Rescue Sedation With Intranasal Dexmedetomidine for Pediatric Ophthalmic Examination After Chloral Hydrate Failure: A Randomized, Controlled Trial.Clin Ther 2016; 38(6):1522-1529CT
It is a challenge to rescue ophthalmology examinations performed in children in the sedation room after initial chloral hydrate failure. Intranasal dexmedetomidine can be used in rescue sedation in children undergoing computed tomography. The present study aimed to assess the efficacy and tolerability of intranasal dexmedetomidine use in children undergoing ophthalmic examination after chloral hydrate failure.
Sixty uncooperative pediatric patients with cataract (aged 5-36 months; weight, 7-15 kg) presented for follow-up ophthalmic examination. Patients who experienced chloral hydrate failure were randomized to 1 of 2 groups to receive intranasal dexmedetomidine 1 or 2 μg/kg for rescue sedation. Each group contained 30 patients. The primary outcome was the rate of a successful ophthalmic examination. Secondary outcomes included sedation onset time, recovery time, duration of examination, discharge time, and adverse events, including percentage of heart rate reduction, respiratory depression, vomiting, and postsedative agitation.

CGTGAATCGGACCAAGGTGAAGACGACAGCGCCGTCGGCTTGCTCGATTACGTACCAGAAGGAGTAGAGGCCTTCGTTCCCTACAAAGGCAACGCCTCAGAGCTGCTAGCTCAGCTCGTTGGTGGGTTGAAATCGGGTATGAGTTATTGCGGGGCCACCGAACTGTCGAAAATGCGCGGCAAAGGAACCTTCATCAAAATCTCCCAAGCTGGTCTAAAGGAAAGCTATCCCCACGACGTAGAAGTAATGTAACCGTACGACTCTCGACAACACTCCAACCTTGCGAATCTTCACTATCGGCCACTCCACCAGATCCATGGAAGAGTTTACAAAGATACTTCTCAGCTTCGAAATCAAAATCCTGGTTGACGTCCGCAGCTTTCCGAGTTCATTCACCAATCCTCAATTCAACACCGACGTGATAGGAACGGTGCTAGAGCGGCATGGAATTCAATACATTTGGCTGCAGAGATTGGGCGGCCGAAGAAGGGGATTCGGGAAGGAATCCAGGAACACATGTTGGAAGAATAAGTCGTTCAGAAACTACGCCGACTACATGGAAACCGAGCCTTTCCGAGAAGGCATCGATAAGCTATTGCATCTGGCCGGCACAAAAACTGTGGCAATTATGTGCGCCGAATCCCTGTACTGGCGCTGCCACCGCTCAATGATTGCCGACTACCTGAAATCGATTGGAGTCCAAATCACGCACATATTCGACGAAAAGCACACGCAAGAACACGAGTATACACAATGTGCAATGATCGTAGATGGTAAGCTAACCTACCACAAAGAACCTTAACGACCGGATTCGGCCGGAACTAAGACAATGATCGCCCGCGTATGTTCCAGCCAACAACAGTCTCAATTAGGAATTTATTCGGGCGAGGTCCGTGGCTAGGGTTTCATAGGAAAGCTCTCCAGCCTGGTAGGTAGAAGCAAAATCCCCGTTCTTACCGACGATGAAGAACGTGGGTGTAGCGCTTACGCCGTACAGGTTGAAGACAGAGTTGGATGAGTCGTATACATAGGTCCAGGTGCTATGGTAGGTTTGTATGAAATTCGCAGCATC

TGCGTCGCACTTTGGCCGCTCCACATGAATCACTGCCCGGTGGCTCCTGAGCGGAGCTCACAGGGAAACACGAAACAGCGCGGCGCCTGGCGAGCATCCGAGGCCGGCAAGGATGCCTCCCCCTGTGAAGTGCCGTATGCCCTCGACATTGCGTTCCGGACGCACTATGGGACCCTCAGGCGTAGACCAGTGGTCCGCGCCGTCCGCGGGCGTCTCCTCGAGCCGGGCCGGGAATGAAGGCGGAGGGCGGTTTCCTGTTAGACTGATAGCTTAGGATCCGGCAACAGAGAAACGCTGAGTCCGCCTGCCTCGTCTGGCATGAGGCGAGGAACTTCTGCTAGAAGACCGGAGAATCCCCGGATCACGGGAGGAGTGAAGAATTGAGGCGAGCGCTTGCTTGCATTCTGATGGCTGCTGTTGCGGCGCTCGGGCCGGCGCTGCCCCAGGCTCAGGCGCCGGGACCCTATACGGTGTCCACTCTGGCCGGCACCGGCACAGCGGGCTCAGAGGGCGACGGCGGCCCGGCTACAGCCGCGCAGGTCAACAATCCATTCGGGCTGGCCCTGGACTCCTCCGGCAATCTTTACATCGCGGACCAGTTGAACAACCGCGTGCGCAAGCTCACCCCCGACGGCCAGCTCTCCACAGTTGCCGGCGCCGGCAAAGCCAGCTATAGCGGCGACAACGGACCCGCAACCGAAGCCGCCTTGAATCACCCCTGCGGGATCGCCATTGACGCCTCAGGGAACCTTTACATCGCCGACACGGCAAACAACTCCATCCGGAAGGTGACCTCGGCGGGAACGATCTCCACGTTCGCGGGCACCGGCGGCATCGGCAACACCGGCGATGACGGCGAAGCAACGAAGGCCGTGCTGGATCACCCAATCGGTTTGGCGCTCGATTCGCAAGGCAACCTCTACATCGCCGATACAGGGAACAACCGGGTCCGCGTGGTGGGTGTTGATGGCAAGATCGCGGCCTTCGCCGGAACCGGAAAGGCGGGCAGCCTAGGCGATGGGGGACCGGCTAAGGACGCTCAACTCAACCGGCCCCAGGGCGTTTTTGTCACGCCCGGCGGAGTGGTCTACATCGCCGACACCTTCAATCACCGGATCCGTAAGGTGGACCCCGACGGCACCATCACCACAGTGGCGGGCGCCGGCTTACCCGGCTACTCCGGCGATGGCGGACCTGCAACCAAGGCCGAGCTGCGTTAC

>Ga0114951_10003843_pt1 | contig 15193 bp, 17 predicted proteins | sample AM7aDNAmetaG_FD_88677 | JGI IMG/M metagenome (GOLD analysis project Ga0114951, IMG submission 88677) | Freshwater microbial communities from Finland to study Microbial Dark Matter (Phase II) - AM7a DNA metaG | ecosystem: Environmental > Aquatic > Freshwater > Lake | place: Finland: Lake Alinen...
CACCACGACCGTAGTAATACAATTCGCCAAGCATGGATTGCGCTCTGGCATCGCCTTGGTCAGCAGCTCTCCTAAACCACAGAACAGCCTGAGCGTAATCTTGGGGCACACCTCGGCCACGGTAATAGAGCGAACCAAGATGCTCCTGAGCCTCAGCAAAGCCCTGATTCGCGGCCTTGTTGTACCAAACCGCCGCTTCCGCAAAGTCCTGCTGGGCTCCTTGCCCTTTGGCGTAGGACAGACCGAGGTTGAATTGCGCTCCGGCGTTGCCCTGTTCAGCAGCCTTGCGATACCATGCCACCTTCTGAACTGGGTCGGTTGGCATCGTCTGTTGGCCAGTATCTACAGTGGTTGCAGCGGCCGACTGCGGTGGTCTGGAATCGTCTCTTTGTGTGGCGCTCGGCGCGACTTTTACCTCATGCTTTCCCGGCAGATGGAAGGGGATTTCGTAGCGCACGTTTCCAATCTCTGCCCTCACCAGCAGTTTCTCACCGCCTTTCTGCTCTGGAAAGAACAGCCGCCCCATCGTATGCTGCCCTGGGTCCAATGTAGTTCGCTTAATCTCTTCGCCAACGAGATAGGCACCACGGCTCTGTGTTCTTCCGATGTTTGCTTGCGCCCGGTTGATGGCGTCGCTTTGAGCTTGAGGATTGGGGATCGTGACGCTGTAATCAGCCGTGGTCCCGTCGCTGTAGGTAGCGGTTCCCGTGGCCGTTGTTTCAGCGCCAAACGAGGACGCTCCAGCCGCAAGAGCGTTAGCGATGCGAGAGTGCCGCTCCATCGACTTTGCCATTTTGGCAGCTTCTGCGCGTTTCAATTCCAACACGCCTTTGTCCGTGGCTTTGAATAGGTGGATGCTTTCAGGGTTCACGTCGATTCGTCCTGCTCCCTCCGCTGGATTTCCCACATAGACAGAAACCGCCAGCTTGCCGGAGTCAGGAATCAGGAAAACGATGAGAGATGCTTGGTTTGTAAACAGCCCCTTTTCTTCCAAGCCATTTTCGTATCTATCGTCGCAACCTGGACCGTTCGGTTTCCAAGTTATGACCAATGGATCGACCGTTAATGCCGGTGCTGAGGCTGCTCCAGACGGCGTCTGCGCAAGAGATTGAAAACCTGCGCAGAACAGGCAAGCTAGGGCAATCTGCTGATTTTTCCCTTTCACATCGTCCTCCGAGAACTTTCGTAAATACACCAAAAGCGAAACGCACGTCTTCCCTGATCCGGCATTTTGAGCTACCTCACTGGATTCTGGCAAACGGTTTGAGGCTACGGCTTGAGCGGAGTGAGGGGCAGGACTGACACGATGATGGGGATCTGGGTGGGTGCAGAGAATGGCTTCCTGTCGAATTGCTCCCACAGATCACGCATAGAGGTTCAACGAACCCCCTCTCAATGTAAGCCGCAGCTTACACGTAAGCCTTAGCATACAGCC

A successful ophthalmic examination was achieved in 93.3% (28/30) of patients in the 2-μg/kg dose group and in 66.7% (20/30) of patients in the 1-μg/kg dose group (P = 0.021). The onset time, recovery time, and discharge time did not significantly differ between the 2 groups. None of the patients required clinical intervention due to heart rate reduction, and none of the patients in either group experienced vomiting, respiratory depression, or agitation after the administration of dexmedetomidine.
In children undergoing ophthalmic examination, intranasal dexmedetomidine can be administered in the sedation room for rescue sedation after chloral hydrate failure, with the 2-μg/kg dose being more efficacious than the 1-μg/kg dose, as measured by success rate. ClinicalTrials.gov identifier: NCT02077712.